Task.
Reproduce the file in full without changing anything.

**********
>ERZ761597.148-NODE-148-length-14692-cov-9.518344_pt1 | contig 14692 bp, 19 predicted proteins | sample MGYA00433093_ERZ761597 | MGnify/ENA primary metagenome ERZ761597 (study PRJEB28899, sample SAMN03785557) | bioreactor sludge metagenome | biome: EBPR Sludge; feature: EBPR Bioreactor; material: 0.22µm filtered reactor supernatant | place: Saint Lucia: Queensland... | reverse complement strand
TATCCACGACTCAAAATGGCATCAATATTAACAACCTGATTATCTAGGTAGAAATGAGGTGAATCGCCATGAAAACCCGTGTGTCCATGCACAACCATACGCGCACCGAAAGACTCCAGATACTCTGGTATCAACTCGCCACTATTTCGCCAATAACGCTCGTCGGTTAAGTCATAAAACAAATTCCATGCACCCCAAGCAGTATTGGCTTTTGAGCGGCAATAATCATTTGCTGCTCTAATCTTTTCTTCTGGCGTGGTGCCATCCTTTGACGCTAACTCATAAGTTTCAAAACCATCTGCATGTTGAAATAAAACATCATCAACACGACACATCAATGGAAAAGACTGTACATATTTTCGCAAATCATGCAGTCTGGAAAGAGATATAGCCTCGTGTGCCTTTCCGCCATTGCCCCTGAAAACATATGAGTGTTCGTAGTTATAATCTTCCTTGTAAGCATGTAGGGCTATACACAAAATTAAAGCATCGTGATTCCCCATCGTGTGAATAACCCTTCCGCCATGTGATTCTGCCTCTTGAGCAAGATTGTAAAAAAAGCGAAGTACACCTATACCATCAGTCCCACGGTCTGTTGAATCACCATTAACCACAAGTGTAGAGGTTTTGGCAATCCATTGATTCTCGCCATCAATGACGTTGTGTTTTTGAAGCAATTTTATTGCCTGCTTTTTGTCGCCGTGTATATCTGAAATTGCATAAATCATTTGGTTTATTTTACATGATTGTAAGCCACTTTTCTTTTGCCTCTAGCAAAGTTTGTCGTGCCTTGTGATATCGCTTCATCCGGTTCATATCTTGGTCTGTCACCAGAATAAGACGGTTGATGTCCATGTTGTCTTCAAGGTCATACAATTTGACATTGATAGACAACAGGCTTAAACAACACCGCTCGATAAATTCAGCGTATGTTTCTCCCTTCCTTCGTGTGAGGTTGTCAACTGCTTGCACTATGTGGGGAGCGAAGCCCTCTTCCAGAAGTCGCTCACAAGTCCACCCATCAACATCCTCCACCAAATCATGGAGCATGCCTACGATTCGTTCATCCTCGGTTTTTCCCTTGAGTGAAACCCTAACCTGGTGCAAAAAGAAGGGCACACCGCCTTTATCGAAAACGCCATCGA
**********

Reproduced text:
>ERZ761597.148-NODE-148-length-14692-cov-9.518344_pt1 | contig 14692 bp, 19 predicted proteins | sample MGYA00433093_ERZ761597 | MGnify/ENA primary metagenome ERZ761597 (study PRJEB28899, sample SAMN03785557) | bioreactor sludge metagenome | biome: EBPR Sludge; feature: EBPR Bioreactor; material: 0.22µm filtered reactor supernatant | place: Saint Lucia: Queensland... | reverse complement strand
TATCCACGACTCAAAATGGCATCAATATTAACAACCTGATTATCTAGGTAGAAATGAGGTGAATCGCCATGAAAACCCGTGTGTCCATGCACAACCATACGCGCACCGAAAGACTCCAGATACTCTGGTATCAACTCGCCACTATTTCGCCAATAACGCTCGTCGGTTAAGTCATAAAACAAATTCCATGCACCCCAAGCAGTATTGGCTTTTGAGCGGCAATAATCATTTGCTGCTCTAATCTTTTCTTCTGGCGTGGTGCCATCCTTTGACGCTAACTCATAAGTTTCAAAACCATCTGCATGTTGAAATAAAACATCATCAACACGACACATCAATGGAAAAGACTGTACATATTTTCGCAAATCATGCAGTCTGGAAAGAGATATAGCCTCGTGTGCCTTTCCGCCATTGCCCCTGAAAACATATGAGTGTTCGTAGTTATAATCTTCCTTGTAAGCATGTAGGGCTATACACAAAATTAAAGCATCGTGATTCCCCATCGTGTGAATAACCCTTCCGCCATGTGATTCTGCCTCTTGAGCAAGATTGTAAAAAAAGCGAAGTACACCTATACCATCAGTCCCACGGTCTGTTGAATCACCATTAACCACAAGTGTAGAGGTTTTGGCAATCCATTGATTCTCGCCATCAATGACGTTGTGTTTTTGAAGCAATTTTATTGCCTGCTTTTTGTCGCCGTGTATATCTGAAATTGCATAAATCATTTGGTTTATTTTACATGATTGTAAGCCACTTTTCTTTTGCCTCTAGCAAAGTTTGTCGTGCCTTGTGATATCGCTTCATCCGGTTCATATCTTGGTCTGTCACCAGAATAAGACGGTTGATGTCCATGTTGTCTTCAAGGTCATACAATTTGACATTGATAGACAACAGGCTTAAACAACACCGCTCGATAAATTCAGCGTATGTTTCTCCCTTCCTTCGTGTGAGGTTGTCAACTGCTTGCACTATGTGGGGAGCGAAGCCCTCTTCCAGAAGTCGCTCACAAGTCCACCCATCAACATCCTCCACCAAATCATGGAGCATGCCTACGATTCGTTCATCCTCGGTTTTTCCCTTGAGTGAAACCCTAACCTGGTGCAAAAAGAAGGGCACACCGCCTTTATCGAAAACGCCATCGA